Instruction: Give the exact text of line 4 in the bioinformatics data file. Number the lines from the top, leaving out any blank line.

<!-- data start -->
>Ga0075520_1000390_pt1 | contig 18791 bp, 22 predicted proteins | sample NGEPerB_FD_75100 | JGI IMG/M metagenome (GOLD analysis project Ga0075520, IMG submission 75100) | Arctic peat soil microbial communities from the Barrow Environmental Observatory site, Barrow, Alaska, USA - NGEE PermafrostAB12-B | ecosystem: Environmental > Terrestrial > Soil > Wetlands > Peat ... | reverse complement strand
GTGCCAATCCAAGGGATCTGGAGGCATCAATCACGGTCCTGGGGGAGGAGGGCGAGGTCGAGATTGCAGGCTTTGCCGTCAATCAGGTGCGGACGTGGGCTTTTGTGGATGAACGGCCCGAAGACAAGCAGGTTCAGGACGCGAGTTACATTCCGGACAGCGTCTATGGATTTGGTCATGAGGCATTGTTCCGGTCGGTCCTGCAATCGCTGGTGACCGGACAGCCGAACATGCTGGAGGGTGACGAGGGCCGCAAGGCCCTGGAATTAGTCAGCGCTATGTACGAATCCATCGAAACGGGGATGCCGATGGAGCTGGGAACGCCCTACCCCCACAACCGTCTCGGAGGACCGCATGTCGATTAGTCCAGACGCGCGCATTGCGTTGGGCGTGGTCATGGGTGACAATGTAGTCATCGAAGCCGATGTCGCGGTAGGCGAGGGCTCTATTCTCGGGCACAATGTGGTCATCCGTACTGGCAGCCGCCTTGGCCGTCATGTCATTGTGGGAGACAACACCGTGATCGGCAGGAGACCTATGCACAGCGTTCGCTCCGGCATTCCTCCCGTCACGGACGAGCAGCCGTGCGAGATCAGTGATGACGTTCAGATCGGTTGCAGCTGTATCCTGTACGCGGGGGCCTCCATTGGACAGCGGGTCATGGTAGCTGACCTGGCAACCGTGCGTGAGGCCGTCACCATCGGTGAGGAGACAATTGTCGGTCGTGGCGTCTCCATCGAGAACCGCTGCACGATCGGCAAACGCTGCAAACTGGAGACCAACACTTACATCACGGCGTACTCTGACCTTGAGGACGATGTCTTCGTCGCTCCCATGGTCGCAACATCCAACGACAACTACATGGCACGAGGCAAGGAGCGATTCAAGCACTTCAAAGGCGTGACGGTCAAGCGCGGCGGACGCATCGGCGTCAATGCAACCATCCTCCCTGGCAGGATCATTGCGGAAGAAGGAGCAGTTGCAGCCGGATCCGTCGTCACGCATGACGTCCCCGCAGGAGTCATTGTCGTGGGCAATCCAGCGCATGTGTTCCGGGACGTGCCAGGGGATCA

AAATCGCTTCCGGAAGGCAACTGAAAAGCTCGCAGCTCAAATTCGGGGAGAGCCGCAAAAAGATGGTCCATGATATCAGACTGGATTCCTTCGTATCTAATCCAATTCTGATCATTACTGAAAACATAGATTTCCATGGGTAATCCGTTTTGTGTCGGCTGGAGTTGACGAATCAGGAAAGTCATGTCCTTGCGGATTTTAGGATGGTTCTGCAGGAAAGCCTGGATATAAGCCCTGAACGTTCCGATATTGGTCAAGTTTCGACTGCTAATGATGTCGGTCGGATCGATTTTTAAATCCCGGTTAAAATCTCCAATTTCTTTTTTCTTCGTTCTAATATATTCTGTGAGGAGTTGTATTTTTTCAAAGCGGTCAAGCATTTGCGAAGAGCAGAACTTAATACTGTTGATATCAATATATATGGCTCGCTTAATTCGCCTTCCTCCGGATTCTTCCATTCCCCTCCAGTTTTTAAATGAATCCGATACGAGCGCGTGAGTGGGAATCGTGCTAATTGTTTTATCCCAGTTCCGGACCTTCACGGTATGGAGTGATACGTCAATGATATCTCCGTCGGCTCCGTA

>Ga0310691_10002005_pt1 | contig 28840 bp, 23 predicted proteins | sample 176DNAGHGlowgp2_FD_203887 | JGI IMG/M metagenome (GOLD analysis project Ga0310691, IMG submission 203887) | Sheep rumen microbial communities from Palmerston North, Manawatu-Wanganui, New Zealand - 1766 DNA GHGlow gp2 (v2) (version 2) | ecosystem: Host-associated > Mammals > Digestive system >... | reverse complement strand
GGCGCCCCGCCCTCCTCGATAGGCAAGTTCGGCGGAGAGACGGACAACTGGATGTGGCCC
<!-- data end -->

>Ga0310691_10002005_pt1 | contig 28840 bp, 23 predicted proteins | sample 176DNAGHGlowgp2_FD_203887 | JGI IMG/M metagenome (GOLD analysis project Ga0310691, IMG submission 203887) | Sheep rumen microbial communities from Palmerston North, Manawatu-Wanganui, New Zealand - 1766 DNA GHGlow gp2 (v2) (version 2) | ecosystem: Host-associated > Mammals > Digestive system >... | reverse complement strand